America’s mixed record on environmental protection and public health means that many are skeptical of their tap water. But while there have been a handful of high-profile disasters relating to drinking water over the past decades (lead poisoning in Flint, Michigan being the most famous), the truth is that the US does a pretty good job of maintaining the cleanliness of its lakes, rivers, and reservoirs.

These government initiatives and investments, however, often don’t extend to groundwater—deep aquifers containing vast water reserves—and rarer still, the millions of private wells that tap into these supplies.

It’s therefore critical for all private well owners to understand that no official regulations apply to their water, and the drilling of a well in no way guarantees that the water is drinkable. Some may assume that the presence of a pre-existing well on a property means that its contents have been tested and verified, but this may not be the case.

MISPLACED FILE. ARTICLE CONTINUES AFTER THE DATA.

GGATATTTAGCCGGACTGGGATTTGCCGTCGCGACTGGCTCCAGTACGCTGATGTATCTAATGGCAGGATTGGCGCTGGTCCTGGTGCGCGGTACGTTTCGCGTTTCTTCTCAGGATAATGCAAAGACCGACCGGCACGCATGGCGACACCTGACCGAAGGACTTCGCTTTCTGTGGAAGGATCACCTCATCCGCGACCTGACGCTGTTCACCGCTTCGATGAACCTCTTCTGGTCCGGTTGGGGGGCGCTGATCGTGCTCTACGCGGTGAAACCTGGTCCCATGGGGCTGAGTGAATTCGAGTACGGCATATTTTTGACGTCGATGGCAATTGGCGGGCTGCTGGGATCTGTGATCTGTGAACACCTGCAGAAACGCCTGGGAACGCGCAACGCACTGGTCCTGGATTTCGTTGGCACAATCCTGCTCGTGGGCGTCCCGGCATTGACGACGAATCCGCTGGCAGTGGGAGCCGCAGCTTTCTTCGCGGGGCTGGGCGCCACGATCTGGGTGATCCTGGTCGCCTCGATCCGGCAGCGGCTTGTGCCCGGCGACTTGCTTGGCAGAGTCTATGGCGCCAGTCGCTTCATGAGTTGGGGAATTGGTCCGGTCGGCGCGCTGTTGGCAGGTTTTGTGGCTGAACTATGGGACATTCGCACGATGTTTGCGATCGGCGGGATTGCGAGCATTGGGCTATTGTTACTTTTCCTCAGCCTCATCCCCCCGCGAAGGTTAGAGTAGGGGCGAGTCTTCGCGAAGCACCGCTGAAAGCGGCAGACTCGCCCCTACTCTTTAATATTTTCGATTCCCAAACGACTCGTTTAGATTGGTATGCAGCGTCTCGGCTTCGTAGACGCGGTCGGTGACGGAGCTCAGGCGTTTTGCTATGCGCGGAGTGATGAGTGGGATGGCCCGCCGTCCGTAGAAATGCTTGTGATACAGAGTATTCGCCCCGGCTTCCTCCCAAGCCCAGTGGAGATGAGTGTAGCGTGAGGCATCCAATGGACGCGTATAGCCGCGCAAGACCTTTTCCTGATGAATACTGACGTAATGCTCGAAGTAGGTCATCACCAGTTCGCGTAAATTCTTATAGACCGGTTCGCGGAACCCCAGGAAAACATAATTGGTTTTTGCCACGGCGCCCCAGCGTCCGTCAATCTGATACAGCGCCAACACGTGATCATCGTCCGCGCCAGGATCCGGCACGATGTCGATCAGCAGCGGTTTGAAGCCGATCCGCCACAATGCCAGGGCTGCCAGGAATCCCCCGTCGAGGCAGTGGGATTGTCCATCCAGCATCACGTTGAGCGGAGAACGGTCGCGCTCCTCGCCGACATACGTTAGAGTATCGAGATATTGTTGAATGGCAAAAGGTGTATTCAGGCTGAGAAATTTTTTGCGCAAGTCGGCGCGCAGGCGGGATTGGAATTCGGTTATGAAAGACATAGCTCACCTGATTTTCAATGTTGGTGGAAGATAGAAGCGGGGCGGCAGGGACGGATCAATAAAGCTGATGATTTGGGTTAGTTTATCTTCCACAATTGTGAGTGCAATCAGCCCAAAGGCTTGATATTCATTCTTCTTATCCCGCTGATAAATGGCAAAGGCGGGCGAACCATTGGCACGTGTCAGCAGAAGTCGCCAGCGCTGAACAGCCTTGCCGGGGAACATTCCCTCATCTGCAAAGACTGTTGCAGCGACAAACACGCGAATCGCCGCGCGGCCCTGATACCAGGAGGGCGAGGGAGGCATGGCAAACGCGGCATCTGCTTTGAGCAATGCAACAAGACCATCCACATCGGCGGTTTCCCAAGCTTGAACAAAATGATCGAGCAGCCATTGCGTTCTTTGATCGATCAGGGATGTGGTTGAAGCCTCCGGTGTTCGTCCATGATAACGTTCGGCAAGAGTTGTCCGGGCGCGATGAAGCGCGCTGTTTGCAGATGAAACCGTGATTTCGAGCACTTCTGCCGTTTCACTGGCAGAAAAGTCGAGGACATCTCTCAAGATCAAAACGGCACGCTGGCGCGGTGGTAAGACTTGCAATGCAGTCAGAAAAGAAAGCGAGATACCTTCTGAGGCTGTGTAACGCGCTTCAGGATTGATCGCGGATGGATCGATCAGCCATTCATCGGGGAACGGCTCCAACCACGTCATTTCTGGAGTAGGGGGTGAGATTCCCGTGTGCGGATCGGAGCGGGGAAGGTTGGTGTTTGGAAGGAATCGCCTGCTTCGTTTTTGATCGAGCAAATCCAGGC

Likewise, we could all benefit from greater awareness about the lack of drinking water regulation in less-populated areas of the country. When was the last time that you considered the safety of the water being used in a rural store or roadside restaurant?

2. Real health risks that shouldn’t be downplayed

For many, private wells conjure ideas of sparkling springs and mineral-rich aquifers—and it’s true that groundwater sources can produce some of the purest, tastiest H2O around. However, the majority of wells are not so idyllic, and if improperly maintained, can be home to bacteria, viruses, and chemicals that carry very real health risks.